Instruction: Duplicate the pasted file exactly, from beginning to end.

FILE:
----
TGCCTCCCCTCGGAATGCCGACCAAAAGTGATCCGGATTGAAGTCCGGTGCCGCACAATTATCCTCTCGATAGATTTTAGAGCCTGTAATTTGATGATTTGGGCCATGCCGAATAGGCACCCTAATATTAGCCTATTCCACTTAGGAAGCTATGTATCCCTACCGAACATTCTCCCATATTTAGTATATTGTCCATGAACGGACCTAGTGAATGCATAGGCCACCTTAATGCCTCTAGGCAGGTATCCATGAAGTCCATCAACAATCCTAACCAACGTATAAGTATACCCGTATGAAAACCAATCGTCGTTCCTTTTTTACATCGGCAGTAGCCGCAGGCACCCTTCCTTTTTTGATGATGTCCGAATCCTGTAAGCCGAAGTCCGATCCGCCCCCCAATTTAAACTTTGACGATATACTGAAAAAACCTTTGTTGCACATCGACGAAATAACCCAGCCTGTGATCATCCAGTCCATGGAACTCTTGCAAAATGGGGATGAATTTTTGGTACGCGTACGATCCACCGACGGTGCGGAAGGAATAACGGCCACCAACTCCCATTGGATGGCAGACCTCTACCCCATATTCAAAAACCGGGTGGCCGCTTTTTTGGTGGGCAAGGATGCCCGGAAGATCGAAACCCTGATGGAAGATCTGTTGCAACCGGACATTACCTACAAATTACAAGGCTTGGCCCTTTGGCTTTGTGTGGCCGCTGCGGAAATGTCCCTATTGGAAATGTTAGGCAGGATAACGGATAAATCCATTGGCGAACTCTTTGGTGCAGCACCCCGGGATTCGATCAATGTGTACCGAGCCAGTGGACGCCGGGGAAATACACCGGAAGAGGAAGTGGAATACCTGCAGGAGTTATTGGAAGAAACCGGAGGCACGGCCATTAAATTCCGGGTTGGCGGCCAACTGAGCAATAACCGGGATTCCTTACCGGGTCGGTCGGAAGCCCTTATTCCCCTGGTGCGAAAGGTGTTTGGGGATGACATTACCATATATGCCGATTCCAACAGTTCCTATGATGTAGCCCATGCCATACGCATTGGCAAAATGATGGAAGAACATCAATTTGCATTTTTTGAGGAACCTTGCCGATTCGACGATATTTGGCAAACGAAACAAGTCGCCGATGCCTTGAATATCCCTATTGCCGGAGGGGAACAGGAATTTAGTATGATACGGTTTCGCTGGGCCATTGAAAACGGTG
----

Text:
TGCCTCCCCTCGGAATGCCGACCAAAAGTGATCCGGATTGAAGTCCGGTGCCGCACAATTATCCTCTCGATAGATTTTAGAGCCTGTAATTTGATGATTTGGGCCATGCCGAATAGGCACCCTAATATTAGCCTATTCCACTTAGGAAGCTATGTATCCCTACCGAACATTCTCCCATATTTAGTATATTGTCCATGAACGGACCTAGTGAATGCATAGGCCACCTTAATGCCTCTAGGCAGGTATCCATGAAGTCCATCAACAATCCTAACCAACGTATAAGTATACCCGTATGAAAACCAATCGTCGTTCCTTTTTTACATCGGCAGTAGCCGCAGGCACCCTTCCTTTTTTGATGATGTCCGAATCCTGTAAGCCGAAGTCCGATCCGCCCCCCAATTTAAACTTTGACGATATACTGAAAAAACCTTTGTTGCACATCGACGAAATAACCCAGCCTGTGATCATCCAGTCCATGGAACTCTTGCAAAATGGGGATGAATTTTTGGTACGCGTACGATCCACCGACGGTGCGGAAGGAATAACGGCCACCAACTCCCATTGGATGGCAGACCTCTACCCCATATTCAAAAACCGGGTGGCCGCTTTTTTGGTGGGCAAGGATGCCCGGAAGATCGAAACCCTGATGGAAGATCTGTTGCAACCGGACATTACCTACAAATTACAAGGCTTGGCCCTTTGGCTTTGTGTGGCCGCTGCGGAAATGTCCCTATTGGAAATGTTAGGCAGGATAACGGATAAATCCATTGGCGAACTCTTTGGTGCAGCACCCCGGGATTCGATCAATGTGTACCGAGCCAGTGGACGCCGGGGAAATACACCGGAAGAGGAAGTGGAATACCTGCAGGAGTTATTGGAAGAAACCGGAGGCACGGCCATTAAATTCCGGGTTGGCGGCCAACTGAGCAATAACCGGGATTCCTTACCGGGTCGGTCGGAAGCCCTTATTCCCCTGGTGCGAAAGGTGTTTGGGGATGACATTACCATATATGCCGATTCCAACAGTTCCTATGATGTAGCCCATGCCATACGCATTGGCAAAATGATGGAAGAACATCAATTTGCATTTTTTGAGGAACCTTGCCGATTCGACGATATTTGGCAAACGAAACAAGTCGCCGATGCCTTGAATATCCCTATTGCCGGAGGGGAACAGGAATTTAGTATGATACGGTTTCGCTGGGCCATTGAAAACGGTG